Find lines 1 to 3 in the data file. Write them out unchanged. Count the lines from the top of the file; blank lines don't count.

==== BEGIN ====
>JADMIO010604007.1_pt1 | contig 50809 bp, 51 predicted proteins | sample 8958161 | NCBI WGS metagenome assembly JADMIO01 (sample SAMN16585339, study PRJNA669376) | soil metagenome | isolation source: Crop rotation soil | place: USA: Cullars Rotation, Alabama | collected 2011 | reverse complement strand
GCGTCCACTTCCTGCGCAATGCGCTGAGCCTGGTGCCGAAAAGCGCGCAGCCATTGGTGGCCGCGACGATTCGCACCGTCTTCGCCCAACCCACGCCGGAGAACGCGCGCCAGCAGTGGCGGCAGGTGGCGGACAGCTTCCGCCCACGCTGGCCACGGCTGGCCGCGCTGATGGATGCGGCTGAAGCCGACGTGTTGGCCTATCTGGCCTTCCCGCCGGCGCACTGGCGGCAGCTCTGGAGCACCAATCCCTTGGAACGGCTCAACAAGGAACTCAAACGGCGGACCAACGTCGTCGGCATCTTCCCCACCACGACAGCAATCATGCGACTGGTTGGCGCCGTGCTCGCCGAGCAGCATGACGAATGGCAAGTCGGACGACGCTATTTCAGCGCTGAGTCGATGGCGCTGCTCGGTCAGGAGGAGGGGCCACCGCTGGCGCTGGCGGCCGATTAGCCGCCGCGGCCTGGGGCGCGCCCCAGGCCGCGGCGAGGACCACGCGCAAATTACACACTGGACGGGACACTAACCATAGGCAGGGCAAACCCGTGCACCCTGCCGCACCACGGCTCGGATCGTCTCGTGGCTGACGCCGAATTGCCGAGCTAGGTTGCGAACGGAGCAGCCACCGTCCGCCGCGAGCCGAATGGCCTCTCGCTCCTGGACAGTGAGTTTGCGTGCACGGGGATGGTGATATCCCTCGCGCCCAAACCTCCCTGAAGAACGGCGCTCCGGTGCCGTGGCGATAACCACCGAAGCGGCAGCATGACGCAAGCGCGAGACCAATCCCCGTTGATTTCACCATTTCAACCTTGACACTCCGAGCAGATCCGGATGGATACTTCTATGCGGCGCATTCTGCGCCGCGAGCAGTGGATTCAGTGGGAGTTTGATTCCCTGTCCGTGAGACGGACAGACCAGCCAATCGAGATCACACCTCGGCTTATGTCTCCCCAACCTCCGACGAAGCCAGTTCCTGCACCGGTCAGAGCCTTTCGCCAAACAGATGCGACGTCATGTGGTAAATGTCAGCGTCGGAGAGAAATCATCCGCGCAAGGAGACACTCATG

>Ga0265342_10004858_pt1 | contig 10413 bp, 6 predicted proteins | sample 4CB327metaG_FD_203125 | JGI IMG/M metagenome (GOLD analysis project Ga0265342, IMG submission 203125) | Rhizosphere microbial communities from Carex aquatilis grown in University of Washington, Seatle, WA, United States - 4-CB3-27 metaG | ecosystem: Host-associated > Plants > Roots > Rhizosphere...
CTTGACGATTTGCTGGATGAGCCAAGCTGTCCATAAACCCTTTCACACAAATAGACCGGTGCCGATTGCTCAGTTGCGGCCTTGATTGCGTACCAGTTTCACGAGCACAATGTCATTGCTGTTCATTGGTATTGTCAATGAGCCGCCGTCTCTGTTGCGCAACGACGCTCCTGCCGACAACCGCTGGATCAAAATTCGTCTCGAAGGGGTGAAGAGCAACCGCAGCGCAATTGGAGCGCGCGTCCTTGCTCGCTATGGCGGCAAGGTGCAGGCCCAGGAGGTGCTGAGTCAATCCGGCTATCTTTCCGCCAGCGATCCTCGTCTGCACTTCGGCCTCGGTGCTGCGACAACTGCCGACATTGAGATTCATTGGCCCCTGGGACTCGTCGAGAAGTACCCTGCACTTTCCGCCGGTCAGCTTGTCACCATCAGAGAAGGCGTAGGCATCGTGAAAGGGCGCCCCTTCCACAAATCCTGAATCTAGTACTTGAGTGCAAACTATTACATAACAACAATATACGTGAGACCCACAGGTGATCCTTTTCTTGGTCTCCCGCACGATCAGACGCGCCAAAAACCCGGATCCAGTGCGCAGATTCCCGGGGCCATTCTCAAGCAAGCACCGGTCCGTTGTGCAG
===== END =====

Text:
>JADMIO010604007.1_pt1 | contig 50809 bp, 51 predicted proteins | sample 8958161 | NCBI WGS metagenome assembly JADMIO01 (sample SAMN16585339, study PRJNA669376) | soil metagenome | isolation source: Crop rotation soil | place: USA: Cullars Rotation, Alabama | collected 2011 | reverse complement strand
GCGTCCACTTCCTGCGCAATGCGCTGAGCCTGGTGCCGAAAAGCGCGCAGCCATTGGTGGCCGCGACGATTCGCACCGTCTTCGCCCAACCCACGCCGGAGAACGCGCGCCAGCAGTGGCGGCAGGTGGCGGACAGCTTCCGCCCACGCTGGCCACGGCTGGCCGCGCTGATGGATGCGGCTGAAGCCGACGTGTTGGCCTATCTGGCCTTCCCGCCGGCGCACTGGCGGCAGCTCTGGAGCACCAATCCCTTGGAACGGCTCAACAAGGAACTCAAACGGCGGACCAACGTCGTCGGCATCTTCCCCACCACGACAGCAATCATGCGACTGGTTGGCGCCGTGCTCGCCGAGCAGCATGACGAATGGCAAGTCGGACGACGCTATTTCAGCGCTGAGTCGATGGCGCTGCTCGGTCAGGAGGAGGGGCCACCGCTGGCGCTGGCGGCCGATTAGCCGCCGCGGCCTGGGGCGCGCCCCAGGCCGCGGCGAGGACCACGCGCAAATTACACACTGGACGGGACACTAACCATAGGCAGGGCAAACCCGTGCACCCTGCCGCACCACGGCTCGGATCGTCTCGTGGCTGACGCCGAATTGCCGAGCTAGGTTGCGAACGGAGCAGCCACCGTCCGCCGCGAGCCGAATGGCCTCTCGCTCCTGGACAGTGAGTTTGCGTGCACGGGGATGGTGATATCCCTCGCGCCCAAACCTCCCTGAAGAACGGCGCTCCGGTGCCGTGGCGATAACCACCGAAGCGGCAGCATGACGCAAGCGCGAGACCAATCCCCGTTGATTTCACCATTTCAACCTTGACACTCCGAGCAGATCCGGATGGATACTTCTATGCGGCGCATTCTGCGCCGCGAGCAGTGGATTCAGTGGGAGTTTGATTCCCTGTCCGTGAGACGGACAGACCAGCCAATCGAGATCACACCTCGGCTTATGTCTCCCCAACCTCCGACGAAGCCAGTTCCTGCACCGGTCAGAGCCTTTCGCCAAACAGATGCGACGTCATGTGGTAAATGTCAGCGTCGGAGAGAAATCATCCGCGCAAGGAGACACTCATG

>Ga0265342_10004858_pt1 | contig 10413 bp, 6 predicted proteins | sample 4CB327metaG_FD_203125 | JGI IMG/M metagenome (GOLD analysis project Ga0265342, IMG submission 203125) | Rhizosphere microbial communities from Carex aquatilis grown in University of Washington, Seatle, WA, United States - 4-CB3-27 metaG | ecosystem: Host-associated > Plants > Roots > Rhizosphere...